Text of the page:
October 31, 2020, 3:58 am


2020-09-28 00:06:38 BdST

Attorney General Mahbubey Alam died of Covid-19

Mahbubey Alam, the longest-serving attorney general of Bangladesh, has died at a Dhaka hospital at the age of 71 after suffering from COVID-19 illness.

Law Minister Anisul Huq confirmed the news of Alam’s death to media on Sunday evening.

President Md Abdul Hamid and Prime Minister Sheikh have led the nation in paying tributes to Alam, remembering the role he played in the judiciary of Bangladesh and offering sympathies to the grieving family.

Alam had been fighting for his life in “critical” condition at the Combined Military Hospital, his son-in-law and Supreme Court lawyer Sheikh Mohammad Reajul Hoque said earlier.

The attorney general was put into intensive care at the hospital after his vital signs worsened during treatment last week.

He was hospitalised with a high temperature on Sept 4 and later tested positive for COVID-19. He has remained in hospital care ever since.

The law minister had earlier said Alam had a rapid pulse. He had the problem beforehand but never informed the doctors about it, Anisul had said.

The minister had also said the last coronavirus test on Alam had come back negative.

A former president of the Supreme Court Bar Association, he began practising law in 1975.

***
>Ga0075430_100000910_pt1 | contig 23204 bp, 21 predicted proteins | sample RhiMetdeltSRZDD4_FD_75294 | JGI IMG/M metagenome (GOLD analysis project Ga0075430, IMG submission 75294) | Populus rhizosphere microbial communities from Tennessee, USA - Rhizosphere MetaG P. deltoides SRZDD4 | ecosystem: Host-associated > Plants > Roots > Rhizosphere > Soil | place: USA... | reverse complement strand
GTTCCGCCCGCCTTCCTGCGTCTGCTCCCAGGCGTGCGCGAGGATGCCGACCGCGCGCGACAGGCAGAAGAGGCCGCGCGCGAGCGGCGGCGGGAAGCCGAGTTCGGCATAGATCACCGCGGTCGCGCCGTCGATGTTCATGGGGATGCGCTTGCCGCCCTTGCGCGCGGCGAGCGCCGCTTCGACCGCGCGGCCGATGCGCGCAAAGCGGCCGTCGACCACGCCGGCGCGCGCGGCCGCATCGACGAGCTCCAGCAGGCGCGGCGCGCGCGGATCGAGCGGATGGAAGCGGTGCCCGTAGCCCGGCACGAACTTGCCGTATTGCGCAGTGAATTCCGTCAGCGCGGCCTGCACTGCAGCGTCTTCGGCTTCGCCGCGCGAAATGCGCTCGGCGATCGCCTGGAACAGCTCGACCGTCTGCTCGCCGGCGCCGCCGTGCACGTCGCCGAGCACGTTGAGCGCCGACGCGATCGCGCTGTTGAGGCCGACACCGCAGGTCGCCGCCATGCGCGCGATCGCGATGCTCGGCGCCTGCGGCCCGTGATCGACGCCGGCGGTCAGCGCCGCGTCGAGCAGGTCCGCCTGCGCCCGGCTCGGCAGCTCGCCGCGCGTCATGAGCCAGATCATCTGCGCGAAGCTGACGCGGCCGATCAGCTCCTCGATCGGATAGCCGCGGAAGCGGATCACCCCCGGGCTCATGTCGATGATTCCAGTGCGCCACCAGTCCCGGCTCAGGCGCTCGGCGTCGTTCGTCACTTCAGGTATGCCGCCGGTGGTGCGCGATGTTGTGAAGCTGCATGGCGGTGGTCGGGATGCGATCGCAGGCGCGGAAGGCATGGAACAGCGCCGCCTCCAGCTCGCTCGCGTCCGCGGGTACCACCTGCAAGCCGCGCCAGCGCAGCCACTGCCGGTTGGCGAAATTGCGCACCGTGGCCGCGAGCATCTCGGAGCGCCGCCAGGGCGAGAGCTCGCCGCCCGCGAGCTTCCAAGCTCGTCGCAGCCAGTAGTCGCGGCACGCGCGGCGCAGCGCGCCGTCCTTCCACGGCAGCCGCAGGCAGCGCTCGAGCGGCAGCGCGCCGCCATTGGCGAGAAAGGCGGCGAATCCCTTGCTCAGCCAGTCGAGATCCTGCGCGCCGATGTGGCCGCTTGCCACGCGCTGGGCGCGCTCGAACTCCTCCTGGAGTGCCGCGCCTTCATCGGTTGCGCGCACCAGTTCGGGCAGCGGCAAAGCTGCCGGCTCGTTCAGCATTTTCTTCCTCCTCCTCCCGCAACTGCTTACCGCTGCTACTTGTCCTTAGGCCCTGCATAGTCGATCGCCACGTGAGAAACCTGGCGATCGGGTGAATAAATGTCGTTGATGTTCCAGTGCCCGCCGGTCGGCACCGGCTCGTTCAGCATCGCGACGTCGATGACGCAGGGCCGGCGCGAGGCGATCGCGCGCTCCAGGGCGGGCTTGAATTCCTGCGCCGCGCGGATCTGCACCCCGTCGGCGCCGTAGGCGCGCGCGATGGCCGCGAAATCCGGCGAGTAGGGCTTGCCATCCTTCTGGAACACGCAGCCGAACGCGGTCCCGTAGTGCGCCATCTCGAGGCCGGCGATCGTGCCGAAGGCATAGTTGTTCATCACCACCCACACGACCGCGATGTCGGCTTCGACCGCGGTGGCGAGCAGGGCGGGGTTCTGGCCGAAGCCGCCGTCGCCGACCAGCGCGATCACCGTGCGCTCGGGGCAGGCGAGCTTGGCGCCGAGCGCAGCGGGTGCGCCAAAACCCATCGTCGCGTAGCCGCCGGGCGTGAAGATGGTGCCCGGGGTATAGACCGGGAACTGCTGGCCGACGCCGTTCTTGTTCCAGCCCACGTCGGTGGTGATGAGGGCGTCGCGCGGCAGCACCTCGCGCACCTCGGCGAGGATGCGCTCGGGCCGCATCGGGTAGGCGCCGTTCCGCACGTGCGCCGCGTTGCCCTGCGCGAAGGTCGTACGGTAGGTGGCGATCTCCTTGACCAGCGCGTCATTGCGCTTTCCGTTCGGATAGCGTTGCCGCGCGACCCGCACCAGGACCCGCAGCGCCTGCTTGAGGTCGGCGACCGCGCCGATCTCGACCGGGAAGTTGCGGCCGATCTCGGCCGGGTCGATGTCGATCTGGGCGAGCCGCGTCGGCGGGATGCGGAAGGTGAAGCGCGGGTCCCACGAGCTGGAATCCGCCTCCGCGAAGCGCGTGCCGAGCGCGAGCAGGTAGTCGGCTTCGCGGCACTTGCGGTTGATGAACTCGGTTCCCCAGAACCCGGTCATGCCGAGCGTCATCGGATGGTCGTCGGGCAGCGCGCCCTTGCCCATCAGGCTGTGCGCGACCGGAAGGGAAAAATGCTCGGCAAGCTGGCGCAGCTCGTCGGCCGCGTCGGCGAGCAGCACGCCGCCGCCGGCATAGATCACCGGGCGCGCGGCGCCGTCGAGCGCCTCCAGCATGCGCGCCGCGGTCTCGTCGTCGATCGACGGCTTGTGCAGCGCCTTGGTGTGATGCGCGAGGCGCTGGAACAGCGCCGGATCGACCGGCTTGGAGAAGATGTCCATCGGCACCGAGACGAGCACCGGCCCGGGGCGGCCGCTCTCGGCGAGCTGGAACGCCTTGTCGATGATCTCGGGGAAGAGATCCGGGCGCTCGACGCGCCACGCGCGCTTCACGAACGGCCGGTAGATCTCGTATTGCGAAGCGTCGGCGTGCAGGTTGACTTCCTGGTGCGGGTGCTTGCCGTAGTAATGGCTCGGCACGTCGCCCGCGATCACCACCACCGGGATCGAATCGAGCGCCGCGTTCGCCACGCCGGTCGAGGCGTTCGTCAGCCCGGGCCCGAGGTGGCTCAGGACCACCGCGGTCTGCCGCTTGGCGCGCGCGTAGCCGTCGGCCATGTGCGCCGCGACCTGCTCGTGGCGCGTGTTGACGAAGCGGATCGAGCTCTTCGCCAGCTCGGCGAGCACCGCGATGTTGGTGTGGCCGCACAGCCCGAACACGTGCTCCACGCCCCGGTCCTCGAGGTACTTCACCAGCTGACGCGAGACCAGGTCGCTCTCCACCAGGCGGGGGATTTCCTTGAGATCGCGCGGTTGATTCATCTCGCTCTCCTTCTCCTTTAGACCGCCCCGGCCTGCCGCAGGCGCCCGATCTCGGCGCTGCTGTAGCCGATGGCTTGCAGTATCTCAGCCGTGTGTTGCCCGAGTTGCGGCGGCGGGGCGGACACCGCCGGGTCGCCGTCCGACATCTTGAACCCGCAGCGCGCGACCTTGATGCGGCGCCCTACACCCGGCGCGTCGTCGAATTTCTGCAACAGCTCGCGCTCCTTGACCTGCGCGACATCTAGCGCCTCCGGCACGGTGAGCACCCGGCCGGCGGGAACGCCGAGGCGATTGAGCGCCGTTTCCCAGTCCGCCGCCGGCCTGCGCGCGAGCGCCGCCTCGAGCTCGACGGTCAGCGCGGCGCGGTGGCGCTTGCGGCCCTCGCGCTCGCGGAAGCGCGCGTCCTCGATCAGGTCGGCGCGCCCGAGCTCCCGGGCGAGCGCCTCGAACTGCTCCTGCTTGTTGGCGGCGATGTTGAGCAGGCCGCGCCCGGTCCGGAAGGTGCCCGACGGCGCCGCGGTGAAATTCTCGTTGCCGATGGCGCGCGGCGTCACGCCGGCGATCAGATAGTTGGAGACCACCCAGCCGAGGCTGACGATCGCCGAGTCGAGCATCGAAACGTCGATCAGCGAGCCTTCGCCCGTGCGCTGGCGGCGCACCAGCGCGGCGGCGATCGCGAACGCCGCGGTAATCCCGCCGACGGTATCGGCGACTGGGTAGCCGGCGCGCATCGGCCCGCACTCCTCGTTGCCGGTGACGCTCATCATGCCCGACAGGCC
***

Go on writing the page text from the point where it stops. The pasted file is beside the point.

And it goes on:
He had been the attorney general of the country since 2009. He left behind his wife, a son and a daughter.

As the state’s chief legal officer, he played an immensely significant role in ensuring the trial of the crimes against humanity committed during the 1971 Liberation War.

He also played a key role in a number of crucial cases, including those involving the fifth, seventh, 13th and 16th amendments to the constitution.

He was involved in the Bangabandhu Sheikh Mujibur Rahman murder case.

Alam worked as the state’s chief counsel in the case over the killings during the BDR mutiny.

Born in Munshiganj’s Louhajang on Feb 17, 1949, he graduated in political science from Dhaka University’s political science department in 1968.

He received a degree in public administration the next year and completed LLB in 1972.

He had been involved in leftist politics as a student and later worked as a vice-president of Bangladesh Youth Union.

When the Communist Party of Bangladesh split following the fall of the Soviet Union, Alam quit politics and devoted his time as a lawyer.

He was listed as a lawyer on Bangladesh Bar Council and became a member of Dhaka Bar Association in 1973.

Alam became a lawyer of the High Court in 1975 and the Appellate Division of the Supreme Court in 1980. He was listed as a senior lawyer of the Appellate Division in 1998 and had advised the court as an amicus curie.

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